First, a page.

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First sign of spring: New baseball cards!

Punxsutawney Phil emerged from his hole on Groundhog Day and saw his shadow, supposedly heralding another six weeks of winter. This is absolutely ridiculous. The end of winter was not determined by some marmot in western Pennsylvania crawling out of his nest and seeing the sun on Feb. 2. Who would believe such superstitious, unscientific folklore? Especially since everyone knows winter officially ended the previous day, when the first set of Topps baseball cards went on sale.

Each year I write about my first pack and how the contents help determine what kind of a season it will be -- two years ago I got Tim Lincecum and Buster Posey and the Giants went on to win the World Series -- but this time I must confess I'm cheating a little. When I ripped open the first pack and saw Neil Walker, I decided to give myself a mulligan and open another pack rather than have a Pittsburgh Pirate be the first harbinger of the season.

No. 145, Billy Butler: Great. I pass on a Pirate only to get a Kansas City Royal. But it's hard to complain about Butler, who hit .291 with 19 home runs and 95 RBIs last year. The amazing thing is, despite that success, the Royals didn't trade him away this winter.

Butler's card also provides an example of how the new Topps series differs from those of the past. It shows him with his helmet off and a big grin on his face as he celebrates some big hit, possibly a home run. Topps has several cards like this in the 2012 set -- there is the card of Michael Morse tossing Gatorade over a teammate -- and they're kind of cool. It certainly beats the old cards that always showed players in one of four standard poses: Pitchers had to be shown with hands above the head in a fake windup or with the pitching hand pointed toward the camera in a follow-through. Position players either had to be shown in a pretend batting stance or holding a glove and bent over as if they were Little Leaguers about to field a grounder. Those requirements went all the way back to commissioner Kenesaw Landis and Jamie Moyer's rookie card.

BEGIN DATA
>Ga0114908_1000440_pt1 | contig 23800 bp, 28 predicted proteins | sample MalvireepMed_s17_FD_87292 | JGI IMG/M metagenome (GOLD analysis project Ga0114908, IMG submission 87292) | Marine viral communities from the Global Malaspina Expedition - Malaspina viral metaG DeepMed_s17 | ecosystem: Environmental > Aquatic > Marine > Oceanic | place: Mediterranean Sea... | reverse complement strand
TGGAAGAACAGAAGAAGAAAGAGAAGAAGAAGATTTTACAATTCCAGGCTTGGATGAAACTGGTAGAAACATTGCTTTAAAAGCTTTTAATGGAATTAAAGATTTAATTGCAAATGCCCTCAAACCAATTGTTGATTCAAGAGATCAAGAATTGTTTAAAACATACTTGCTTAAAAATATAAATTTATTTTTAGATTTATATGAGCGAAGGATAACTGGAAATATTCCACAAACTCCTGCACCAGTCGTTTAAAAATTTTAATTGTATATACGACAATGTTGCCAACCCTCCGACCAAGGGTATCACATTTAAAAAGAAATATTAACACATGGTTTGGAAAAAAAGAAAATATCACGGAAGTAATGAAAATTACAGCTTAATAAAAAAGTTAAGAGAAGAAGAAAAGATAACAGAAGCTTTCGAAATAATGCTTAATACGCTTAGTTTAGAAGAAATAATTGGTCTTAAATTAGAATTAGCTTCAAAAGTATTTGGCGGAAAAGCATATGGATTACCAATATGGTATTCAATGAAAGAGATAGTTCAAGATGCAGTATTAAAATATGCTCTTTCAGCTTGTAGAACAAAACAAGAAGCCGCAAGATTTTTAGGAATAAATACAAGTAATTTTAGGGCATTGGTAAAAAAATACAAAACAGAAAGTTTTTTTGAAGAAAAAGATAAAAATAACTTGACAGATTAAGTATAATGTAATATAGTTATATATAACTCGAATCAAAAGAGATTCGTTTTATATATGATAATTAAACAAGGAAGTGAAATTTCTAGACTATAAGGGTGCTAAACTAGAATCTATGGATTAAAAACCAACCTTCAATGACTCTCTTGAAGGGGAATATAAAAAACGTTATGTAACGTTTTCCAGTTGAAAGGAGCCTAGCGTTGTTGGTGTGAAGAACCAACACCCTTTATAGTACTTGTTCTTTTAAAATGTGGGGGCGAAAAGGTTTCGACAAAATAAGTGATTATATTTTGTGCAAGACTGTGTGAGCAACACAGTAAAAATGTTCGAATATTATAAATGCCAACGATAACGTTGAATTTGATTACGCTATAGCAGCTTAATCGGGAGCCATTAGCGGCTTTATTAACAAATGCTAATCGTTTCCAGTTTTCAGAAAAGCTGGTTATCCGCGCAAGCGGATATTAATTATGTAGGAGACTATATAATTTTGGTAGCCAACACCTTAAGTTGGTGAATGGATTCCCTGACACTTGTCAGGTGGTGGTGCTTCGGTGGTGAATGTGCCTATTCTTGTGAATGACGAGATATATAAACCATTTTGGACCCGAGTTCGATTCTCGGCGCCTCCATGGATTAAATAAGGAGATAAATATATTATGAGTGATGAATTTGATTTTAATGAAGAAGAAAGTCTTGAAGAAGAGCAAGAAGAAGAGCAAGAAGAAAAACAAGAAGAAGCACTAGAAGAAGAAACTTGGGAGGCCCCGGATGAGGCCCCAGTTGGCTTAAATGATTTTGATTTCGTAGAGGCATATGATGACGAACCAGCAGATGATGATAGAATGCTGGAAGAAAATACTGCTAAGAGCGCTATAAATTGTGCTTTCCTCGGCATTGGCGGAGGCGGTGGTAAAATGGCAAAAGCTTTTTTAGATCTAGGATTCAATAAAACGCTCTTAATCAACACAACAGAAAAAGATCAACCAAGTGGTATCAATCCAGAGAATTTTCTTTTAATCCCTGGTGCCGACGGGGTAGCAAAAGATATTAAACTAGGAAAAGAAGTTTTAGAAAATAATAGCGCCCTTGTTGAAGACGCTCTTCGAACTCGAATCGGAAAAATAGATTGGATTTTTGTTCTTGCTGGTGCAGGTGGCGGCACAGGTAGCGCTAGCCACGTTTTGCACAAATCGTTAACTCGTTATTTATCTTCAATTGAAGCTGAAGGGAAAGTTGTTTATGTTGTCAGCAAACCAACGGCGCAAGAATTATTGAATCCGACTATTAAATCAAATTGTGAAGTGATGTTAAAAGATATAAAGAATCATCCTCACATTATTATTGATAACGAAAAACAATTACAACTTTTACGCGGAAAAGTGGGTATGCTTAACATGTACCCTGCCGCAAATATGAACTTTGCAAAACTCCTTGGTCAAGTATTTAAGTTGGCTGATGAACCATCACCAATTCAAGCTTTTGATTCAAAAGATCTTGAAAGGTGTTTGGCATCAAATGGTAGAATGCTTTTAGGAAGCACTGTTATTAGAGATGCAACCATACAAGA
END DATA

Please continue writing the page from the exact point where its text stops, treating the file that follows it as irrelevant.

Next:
No. 116, A.J. Pierzynski: I love A.J., but I'm in the minority on this. ESPN ranked him as the most hated player in baseball a couple years ago; Sports Illustrated named him the meanest player in baseball; and GQ once ranked him ninth among the most hated athletes in all sports. All of which prompted Ozzie Guillen to say, "If you play against him, you hate him. If you play with him, you hate him a little less."

No.221, Luke Gregerson: Ughhh. Easily the ugliest card of the pack, this card has a very annoying background that reflects the light in colored sparkles. Even worse, Gregerson is wearing one of those awful Padres camouflage jerseys.

No. 97, Jim Thome: For some reason, Thome is listed with the Minnesota Twins, even though the Twins traded him to Cleveland in August and he signed with the Phillies in November. Either Topps had a very early deadline or it has some inside trade information not even Buster Olney is aware of.

No. 206, David Robertson: Another example of the improved Topps photography, this card is a very cool shot taken from above while Robertson delivers a pitch. But just to show that Topps hasn't gone all slick and modern, the back of the card describes him as a "gas-chucking right-hander."

No. 274, Alex Liddi: This card, showing Liddi sliding across home plate, is my favorite. I just wish Topps still ran those goofy cartoons on the back so we could see Liddi drawn tossing pizza dough while in his baseball uniform under a caption that reads, "Mamma Mia! Alex is the first ever major leaguer raised in Italy!"

No. 200, Miguel Cabrera: The card lists Cabrera's position as first base, but of course that was before the Tigers traded for Prince Fielder. To handle the move to third base, Miggy has reportedly shed 20-25 pounds while manager Jim Leyland is adding two to three packs of cigarettes a game.